St. Gregory the Illuminator Armenian Catholic Church celebrates milestones and historical Journey

On Sunday, Nov. 26, 2023, the faithful of St. Gregory the Illuminator Armenian Catholic Church in Toronto gathered to commemorate and celebrate two significant milestones in their history: the 30th Anniversary of the Consecration of the Parish and the 50th Anniversary of the founding of the community. This momentous occasion was marked with a Divine Liturgy celebrated by His Excellency Bishop Mikael Mouradian, Eparch of the Armenian Catholic Eparchy of Canada and the United States. Co-celebrating the mass was Mons. Yeghia Kirjian, who has served as the pastor of the parish for the last 50 years. Also in attendance was V. Rev. F. Zareh Margaryan, Vice Vicar of the Diocese of Canada of the Apostolic Church of Armenia and pastor of Holy Trinity Armenian Apostolic Church of Toronto. During the Liturgy, Seminarian Haig Chahinian received the minor orders of the church up until the sub-diaconate. It was a day of reflection, gratitude, and celebration for the Armenian Catholic community in Toronto.

The 1960s saw the arrival of dozens of Armenian families from various countries, such as Egypt, Turkey, Syria, and Lebanon, to Toronto. They attended Sunday services led by a visiting Armenian Catholic pastor, Very Rev. Rochko, in a borrowed local Catholic church. However, when Pastor Rev. Rochko left in 1970, the spiritual needs of the Armenian Catholic community were tended to by Father Edward Kortikian from the Armenian Catholic Church of Narek in Montreal.

The vision for a new church

As the number of Armenians in Toronto continued to grow due to political uncertainties in the Middle East, the need for a permanent place of worship became apparent. In 1974, Father Elias Kirijian arrived in Toronto, and he began offering sacraments to the small Armenian Catholic parishioners in the city’s St. Anthony Catholic church. A spirit of determination and unity prevailed as the community embarked on a mission to build its own church.

Father Elias Kirijian took additional steps to sustain the community by obtaining an Ontario Teaching Permit, allowing him to teach French, Italian, and religion in local schools. This dual role as a priest and teacher helped support the Armenian Catholic community in its efforts to establish a permanent place of worship.

A new home for the faithful

In the 1980s, the dream of a new church took a significant step forward by purchasing land on Northdale Street, an affluent community in North York, Toronto. With the help of an architect, Haig Tovmassian, and the LATKA construction company, a grand vision was realized.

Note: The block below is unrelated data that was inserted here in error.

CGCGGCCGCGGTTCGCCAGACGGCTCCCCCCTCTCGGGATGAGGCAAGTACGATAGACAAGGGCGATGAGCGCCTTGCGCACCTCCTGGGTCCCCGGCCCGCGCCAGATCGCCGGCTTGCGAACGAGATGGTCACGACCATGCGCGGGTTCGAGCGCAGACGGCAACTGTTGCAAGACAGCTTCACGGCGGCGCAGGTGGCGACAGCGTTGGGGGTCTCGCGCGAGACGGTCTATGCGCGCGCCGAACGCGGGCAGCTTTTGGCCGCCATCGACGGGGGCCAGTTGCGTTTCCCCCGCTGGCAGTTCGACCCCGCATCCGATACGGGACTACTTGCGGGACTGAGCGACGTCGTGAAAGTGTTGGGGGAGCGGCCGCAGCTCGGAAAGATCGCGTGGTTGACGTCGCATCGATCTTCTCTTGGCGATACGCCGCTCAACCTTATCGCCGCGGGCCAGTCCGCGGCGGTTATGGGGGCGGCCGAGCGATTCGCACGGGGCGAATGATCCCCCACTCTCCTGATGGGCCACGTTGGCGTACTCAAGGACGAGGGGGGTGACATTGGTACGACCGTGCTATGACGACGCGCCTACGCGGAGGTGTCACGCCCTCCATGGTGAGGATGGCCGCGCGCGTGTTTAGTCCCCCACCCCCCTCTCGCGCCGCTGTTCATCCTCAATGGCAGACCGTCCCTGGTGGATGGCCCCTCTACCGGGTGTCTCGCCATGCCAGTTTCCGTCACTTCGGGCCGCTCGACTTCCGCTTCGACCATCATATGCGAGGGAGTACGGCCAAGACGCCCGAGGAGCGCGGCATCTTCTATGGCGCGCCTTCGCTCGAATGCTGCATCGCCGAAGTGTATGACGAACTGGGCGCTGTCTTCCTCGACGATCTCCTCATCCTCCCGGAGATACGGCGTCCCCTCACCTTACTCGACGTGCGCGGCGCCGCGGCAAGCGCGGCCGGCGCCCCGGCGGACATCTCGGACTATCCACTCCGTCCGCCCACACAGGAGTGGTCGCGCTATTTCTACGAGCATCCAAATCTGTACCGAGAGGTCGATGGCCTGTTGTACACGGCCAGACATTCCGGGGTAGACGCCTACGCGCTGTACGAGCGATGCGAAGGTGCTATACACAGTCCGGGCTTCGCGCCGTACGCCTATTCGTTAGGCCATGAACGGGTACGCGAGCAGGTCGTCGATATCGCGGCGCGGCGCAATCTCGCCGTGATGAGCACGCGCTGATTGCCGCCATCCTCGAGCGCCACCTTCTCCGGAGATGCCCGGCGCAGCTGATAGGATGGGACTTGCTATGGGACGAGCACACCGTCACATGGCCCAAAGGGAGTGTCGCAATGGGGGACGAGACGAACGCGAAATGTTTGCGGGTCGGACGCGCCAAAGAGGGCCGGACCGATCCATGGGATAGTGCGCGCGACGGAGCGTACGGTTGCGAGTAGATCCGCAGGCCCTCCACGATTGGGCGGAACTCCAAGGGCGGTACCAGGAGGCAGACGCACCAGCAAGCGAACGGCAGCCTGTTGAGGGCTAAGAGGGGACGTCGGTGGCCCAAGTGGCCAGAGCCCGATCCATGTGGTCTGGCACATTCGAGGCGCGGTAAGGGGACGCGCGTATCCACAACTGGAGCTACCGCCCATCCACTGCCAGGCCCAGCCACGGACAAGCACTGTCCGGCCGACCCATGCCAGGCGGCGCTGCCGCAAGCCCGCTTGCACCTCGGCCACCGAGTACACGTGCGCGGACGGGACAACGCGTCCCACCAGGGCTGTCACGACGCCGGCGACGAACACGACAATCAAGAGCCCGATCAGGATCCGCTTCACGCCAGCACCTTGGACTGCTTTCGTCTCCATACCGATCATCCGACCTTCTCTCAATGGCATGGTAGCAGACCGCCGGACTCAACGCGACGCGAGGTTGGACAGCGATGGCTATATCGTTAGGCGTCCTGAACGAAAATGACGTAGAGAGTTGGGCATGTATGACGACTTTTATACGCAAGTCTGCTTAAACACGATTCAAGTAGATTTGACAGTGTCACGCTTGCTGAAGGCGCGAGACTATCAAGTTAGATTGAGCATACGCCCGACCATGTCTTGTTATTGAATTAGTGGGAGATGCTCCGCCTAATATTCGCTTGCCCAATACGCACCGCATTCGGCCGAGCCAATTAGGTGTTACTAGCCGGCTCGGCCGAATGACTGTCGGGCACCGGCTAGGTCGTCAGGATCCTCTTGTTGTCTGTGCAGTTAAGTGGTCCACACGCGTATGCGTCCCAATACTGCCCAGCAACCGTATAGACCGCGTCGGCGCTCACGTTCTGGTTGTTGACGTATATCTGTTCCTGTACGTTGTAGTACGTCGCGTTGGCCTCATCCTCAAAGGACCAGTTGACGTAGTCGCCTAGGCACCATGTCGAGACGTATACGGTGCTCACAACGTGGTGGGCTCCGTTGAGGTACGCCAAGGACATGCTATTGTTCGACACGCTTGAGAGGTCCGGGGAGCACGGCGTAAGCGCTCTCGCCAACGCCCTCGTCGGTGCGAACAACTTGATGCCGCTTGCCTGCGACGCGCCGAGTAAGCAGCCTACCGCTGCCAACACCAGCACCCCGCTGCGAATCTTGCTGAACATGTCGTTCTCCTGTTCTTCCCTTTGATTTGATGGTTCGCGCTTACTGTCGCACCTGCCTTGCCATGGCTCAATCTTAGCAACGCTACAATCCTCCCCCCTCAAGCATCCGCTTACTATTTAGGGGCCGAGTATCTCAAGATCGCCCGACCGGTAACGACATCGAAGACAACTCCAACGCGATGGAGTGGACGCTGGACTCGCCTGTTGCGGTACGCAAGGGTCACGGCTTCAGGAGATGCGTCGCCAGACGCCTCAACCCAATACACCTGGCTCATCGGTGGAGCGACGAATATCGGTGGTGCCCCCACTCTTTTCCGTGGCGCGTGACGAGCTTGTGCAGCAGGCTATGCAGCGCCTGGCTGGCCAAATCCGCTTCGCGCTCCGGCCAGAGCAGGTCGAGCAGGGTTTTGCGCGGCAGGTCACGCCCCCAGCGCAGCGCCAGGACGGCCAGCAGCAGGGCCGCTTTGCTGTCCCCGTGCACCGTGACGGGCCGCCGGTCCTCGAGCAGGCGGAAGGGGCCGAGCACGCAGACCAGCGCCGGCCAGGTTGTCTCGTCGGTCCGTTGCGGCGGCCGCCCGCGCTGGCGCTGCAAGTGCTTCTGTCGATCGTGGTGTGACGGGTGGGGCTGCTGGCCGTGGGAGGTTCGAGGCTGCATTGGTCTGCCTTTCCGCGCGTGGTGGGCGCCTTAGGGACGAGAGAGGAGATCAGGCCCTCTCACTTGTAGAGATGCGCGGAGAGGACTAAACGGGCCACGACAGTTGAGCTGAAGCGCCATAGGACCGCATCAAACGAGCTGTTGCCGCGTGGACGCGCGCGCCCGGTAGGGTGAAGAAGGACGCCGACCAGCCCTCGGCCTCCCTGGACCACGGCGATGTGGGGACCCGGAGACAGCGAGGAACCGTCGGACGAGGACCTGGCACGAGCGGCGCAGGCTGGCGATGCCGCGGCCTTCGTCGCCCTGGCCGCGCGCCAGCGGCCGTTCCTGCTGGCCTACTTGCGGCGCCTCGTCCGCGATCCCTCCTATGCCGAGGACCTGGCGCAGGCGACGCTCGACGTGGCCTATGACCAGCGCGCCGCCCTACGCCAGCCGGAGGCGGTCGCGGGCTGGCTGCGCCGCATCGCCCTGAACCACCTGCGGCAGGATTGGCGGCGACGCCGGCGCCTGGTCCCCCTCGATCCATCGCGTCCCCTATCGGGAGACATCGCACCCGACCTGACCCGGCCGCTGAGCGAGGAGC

The new church was designed to accommodate 500 parishioners, a reception area for 300 guests, a fully equipped kitchen, a two-story dwelling for the pastor, and a parking lot with 100 spaces.
Construction began in the harsh winter of 1992, with numerous challenges, including legal battles and local protests. However, the community’s determination prevailed, and the church was completed on schedule by November 1993.

On Nov. 21, 1993, the newly built St. Gregory the Illuminator Armenian Catholic Church was blessed in a cornerstone ceremony attended by dignitaries, religious representatives, and the faithful. The Patriarch of the Apostolic Church, Hovhannes Catholicos of all Armenians, presided over the grand opening and blessing of the complex.
The church, hall, stained glass windows, statues, pewters, and various sacred items within the church bear the names of benefactors who generously supported this endeavor.
In addition to being a spiritual center, the church also stands as a symbol of remembrance. On April 24, 2002, a Memorial Monument was unveiled and blessed in memory of the 1.5 million martyrs of the Armenian Genocide. This monument, featuring a five-meter-high mahogany granite cross-stone “Khatchkar” and a basalt black stone carved eagle, serves as a reminder of the tragic events of 1915 and pays tribute to all victims of genocide.

In 2012, another monument representing the Armenian alphabet was erected at the church’s main entrance. Designed by artist Hagop Janbazian, this four-meter mahogany granite-based monument is the first of its kind in North America. It symbolizes the church’s role as a gift of faith, the Armenian alphabet as a symbol of national identity, and the April Memorial as a testament to Armenians’ Christian faith and loyalty.


A thriving community

Today, St. Gregory the Illuminator Armenian Catholic Church in Toronto boasts a vibrant community of 300 strong families. Alongside their dedicated pastor, they actively contribute to the Armenian community’s cultural, educational, and religious life in Toronto and beyond. From the Saturday Language School to the involvement in various community organizations and events, the church continues to fulfill its mission of strengthening the Armenian identity, preserving the Christian faith, and advocating for the Armenian cause.

As the church celebrates its 30th Anniversary of Consecration and 50th Anniversary of its founding, it stands not only as a place of worship but as a testament to the unwavering spirit and determination of the Armenian Catholic community in Toronto, reflecting a history that stretches back to the early days of Armenian settlement in Canada. The journey continues as the church remains a beacon of faith, culture, and remembrance for generations.